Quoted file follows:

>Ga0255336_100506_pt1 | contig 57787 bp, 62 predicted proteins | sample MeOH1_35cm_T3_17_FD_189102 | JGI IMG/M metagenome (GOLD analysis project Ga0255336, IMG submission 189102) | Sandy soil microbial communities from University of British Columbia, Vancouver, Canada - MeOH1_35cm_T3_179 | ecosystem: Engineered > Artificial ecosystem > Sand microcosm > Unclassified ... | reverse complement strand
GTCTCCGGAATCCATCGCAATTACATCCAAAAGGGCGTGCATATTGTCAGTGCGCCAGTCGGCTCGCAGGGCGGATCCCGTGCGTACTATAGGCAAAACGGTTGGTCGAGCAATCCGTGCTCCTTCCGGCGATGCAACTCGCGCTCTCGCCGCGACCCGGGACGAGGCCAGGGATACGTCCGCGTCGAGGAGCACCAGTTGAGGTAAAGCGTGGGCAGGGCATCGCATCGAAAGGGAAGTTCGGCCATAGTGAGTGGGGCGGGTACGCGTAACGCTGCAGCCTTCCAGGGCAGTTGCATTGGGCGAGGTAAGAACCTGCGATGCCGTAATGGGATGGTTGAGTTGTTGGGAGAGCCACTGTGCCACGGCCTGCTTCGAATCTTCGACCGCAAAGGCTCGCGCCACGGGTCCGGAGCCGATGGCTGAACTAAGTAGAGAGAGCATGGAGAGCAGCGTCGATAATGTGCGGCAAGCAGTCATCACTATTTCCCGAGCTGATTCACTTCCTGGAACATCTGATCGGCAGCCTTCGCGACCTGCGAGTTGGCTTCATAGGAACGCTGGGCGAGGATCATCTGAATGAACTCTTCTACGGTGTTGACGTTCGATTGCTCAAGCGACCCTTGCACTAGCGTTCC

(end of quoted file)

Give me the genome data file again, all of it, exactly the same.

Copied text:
>Ga0255336_100506_pt1 | contig 57787 bp, 62 predicted proteins | sample MeOH1_35cm_T3_17_FD_189102 | JGI IMG/M metagenome (GOLD analysis project Ga0255336, IMG submission 189102) | Sandy soil microbial communities from University of British Columbia, Vancouver, Canada - MeOH1_35cm_T3_179 | ecosystem: Engineered > Artificial ecosystem > Sand microcosm > Unclassified ... | reverse complement strand
GTCTCCGGAATCCATCGCAATTACATCCAAAAGGGCGTGCATATTGTCAGTGCGCCAGTCGGCTCGCAGGGCGGATCCCGTGCGTACTATAGGCAAAACGGTTGGTCGAGCAATCCGTGCTCCTTCCGGCGATGCAACTCGCGCTCTCGCCGCGACCCGGGACGAGGCCAGGGATACGTCCGCGTCGAGGAGCACCAGTTGAGGTAAAGCGTGGGCAGGGCATCGCATCGAAAGGGAAGTTCGGCCATAGTGAGTGGGGCGGGTACGCGTAACGCTGCAGCCTTCCAGGGCAGTTGCATTGGGCGAGGTAAGAACCTGCGATGCCGTAATGGGATGGTTGAGTTGTTGGGAGAGCCACTGTGCCACGGCCTGCTTCGAATCTTCGACCGCAAAGGCTCGCGCCACGGGTCCGGAGCCGATGGCTGAACTAAGTAGAGAGAGCATGGAGAGCAGCGTCGATAATGTGCGGCAAGCAGTCATCACTATTTCCCGAGCTGATTCACTTCCTGGAACATCTGATCGGCAGCCTTCGCGACCTGCGAGTTGGCTTCATAGGAACGCTGGGCGAGGATCATCTGAATGAACTCTTCTACGGTGTTGACGTTCGATTGCTCAAGCGACCCTTGCACTAGCGTTCC